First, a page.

2009, early high school.

If you had asked 15-year-old Elizabeth to describe herself with three terms, “caregiver” would have been first. Before student, before sister, before daughter, before musician, before ice skater, I would have said caregiver. For five years, my family and I cared for my grandmother while she battled Alzheimer’s Disease. Nana was diagnosed when I was in 7th grade, and she lived with us from my 8th grade year through high school. She moved into a care facility the summer before I went to college.

Summer 2011, moving into a nursing home.

During those years, our lives completely changed. I always had a close connection with Nana, and, as an independent study student, I had the flexibility to assist in the daily aspects of care. For years, I was the primary individual tasked with helping her dress in the morning. I would pick out an outfit, make sure she had matching shoes, and help her put on makeup. Once I was old enough to drive, I was in charge of the weekly trip to the hairdresser, followed by lunch and a sweet treat, of course! My concerns and habits did not match up those of my peers. Though I agonized over college decisions, enjoyed shopping with friends, and complained about math homework, at the end of the day, the only thing I really worried about and cared about was the health and safety of Nana.

Thanksgiving 2011, my first holiday of undergrad.

Alzheimer’s is the cruelest disease. I wouldn’t wish the experience on any family. How do you say goodbye to parts of a person a tiny bit every day? It starts small, with losing the ability to tell time or easily use a zipper. It works its way through every skill, every personality trait, every memory. In the end, she wasn’t even able to smile.

2015, Vanderbilt graduation

This experience completely shaped who I am and how I live, at every stage of life thus far. In high school, I didn’t get sucked in to petty drama, I had bigger things to deal with. It also meant I struggled to empathize with the concerns of my friends. I truly didn’t understand the issues they faced in their lives. In college, I had an incredible capacity to handle stress and deadlines—I was used to juggling two lives and schedules at once. But again, I struggled with relating to my peers. When choosing a graduate program and relocating to a new city, I knew I would be able to handle all that came with a new path because I knew how much I could handle.

2015, My mom and I at Vanderbilt Graduation.

Nana died September of my senior year of college. I honestly do not remember the rest of that year. Grief fog is real. I felt crushing amounts of guilt that I went away to college and didn’t spend more time with her. I felt conflicted; everyone around me was celebrating the accomplishment of finishing undergrad, yet I felt melancholy and sadness. I felt guilty about enjoying aspects of life because it felt disrespectful. I stress cleaned, hoping to find peace in the order of a home.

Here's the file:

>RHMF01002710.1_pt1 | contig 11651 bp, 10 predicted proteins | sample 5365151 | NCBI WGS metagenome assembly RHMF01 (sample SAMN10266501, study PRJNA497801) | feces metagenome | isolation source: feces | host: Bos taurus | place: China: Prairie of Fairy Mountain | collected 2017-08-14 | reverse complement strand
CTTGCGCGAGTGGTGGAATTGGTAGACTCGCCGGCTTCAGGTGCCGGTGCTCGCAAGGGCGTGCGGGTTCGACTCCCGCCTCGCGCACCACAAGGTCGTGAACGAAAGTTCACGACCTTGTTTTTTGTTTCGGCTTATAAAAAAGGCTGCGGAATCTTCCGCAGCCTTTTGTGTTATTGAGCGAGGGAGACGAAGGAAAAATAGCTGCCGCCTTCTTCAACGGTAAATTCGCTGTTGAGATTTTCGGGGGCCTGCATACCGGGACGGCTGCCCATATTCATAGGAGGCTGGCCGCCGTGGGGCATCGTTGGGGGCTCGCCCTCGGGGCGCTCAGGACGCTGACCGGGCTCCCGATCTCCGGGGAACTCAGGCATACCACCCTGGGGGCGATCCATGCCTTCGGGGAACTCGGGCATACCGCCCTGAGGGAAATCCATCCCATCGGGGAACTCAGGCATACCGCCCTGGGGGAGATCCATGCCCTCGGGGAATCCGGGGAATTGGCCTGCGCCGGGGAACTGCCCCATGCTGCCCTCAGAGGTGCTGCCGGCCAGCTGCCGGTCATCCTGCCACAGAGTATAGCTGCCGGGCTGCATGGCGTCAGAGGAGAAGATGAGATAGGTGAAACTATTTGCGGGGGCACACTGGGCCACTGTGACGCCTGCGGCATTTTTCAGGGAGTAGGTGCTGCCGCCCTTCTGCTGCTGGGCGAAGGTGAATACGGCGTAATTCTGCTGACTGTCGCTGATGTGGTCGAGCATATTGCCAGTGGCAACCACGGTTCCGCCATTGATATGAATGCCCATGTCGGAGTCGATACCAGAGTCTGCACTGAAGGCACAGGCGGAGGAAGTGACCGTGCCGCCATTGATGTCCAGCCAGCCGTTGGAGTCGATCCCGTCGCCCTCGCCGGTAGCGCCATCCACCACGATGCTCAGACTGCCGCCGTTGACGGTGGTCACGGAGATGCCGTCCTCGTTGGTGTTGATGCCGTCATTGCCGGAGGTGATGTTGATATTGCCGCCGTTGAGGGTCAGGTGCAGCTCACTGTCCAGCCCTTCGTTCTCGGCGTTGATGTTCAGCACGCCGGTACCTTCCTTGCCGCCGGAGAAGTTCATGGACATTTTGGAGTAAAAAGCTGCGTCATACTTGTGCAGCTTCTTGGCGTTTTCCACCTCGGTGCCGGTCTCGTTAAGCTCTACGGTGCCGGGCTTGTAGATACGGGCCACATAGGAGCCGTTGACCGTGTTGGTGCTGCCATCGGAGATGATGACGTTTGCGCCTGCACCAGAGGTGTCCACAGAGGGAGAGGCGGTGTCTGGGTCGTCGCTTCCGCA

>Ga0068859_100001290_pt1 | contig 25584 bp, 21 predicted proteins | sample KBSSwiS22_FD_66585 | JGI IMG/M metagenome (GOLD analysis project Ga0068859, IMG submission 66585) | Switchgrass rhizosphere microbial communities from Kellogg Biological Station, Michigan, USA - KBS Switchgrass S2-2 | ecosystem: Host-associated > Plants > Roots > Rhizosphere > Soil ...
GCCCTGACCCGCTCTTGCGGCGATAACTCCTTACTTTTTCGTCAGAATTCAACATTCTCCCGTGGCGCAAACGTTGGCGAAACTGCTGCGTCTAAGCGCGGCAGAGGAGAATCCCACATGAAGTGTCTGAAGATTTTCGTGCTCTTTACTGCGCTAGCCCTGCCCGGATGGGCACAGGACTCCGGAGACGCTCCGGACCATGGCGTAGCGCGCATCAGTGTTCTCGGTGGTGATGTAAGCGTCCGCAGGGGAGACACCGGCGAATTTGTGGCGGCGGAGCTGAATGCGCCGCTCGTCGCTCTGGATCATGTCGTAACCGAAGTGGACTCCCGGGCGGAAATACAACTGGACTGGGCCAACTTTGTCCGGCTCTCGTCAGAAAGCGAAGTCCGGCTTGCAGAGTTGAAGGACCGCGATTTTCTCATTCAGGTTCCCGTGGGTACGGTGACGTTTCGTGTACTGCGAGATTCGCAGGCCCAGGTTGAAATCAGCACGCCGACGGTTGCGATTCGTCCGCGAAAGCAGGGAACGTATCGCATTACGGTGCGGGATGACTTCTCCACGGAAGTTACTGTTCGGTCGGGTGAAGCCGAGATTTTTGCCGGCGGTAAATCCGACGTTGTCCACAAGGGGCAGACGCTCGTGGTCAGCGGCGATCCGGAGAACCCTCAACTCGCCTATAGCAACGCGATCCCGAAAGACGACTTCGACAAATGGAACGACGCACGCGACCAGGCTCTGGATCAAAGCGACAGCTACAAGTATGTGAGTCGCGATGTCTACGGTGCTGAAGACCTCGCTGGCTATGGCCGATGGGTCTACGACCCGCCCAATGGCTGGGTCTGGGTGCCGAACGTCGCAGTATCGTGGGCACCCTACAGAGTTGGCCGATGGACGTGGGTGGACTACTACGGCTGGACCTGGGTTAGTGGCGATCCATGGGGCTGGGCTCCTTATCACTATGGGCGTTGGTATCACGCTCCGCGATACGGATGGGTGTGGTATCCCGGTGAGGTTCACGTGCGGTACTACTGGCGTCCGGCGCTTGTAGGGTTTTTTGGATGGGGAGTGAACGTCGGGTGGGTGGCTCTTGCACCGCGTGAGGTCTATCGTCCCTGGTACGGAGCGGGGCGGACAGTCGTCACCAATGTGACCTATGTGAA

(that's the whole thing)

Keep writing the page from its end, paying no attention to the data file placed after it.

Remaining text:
Georgetown Waterfront 2017, the day my now-husband and I got engaged.

She has been gone for four years. The dull ache subsides at times. But the more time passes, the harder it is to accept how much she has missed. She missed both undergrad and graduate graduations, she missed meeting my boyfriend, she missed our engagement, and most recently, she missed our wedding. This time of anticipation and excitement reopened all of those feelings of guilt and loss. How can I carry her memory when the majority of the people in my life never met her, never knew our relationship, and never saw our interactions? How was I to balance the expectation of a happy wedding day when my heart broke that she wouldn’t be there? I was blessed to have the opportunity to wear her wedding dress, though it needed a refashion since I am roughly seven inches taller than her. I got to carry that physical reminder of her presence with me to the altar.

November 2018, My wedding day.

Some days, it still feels like a disrespect to her memory to continue with life, but I know, in reality, she wouldn’t have wanted me to stop living. So I move onward, through the tears, sad memories, happy memories, laughter and guilt. I still cry whenever there’s a grandmother character in a movie, and I am okay with that. Maybe the lingering pain signifies the depth of the loss, the intensity of love, and the weight of carrying her memory and our collective experience through this life.

New York 1991, Nana and Mom on her wedding day.

New York 1953, Nana and her mother on her wedding day.


Elizabeth Gonzalez-Wong is a part-time historian and full-time government administrative employee in Washington DC. She channels her need to care for others through copious amounts of baking and teaching religious education.

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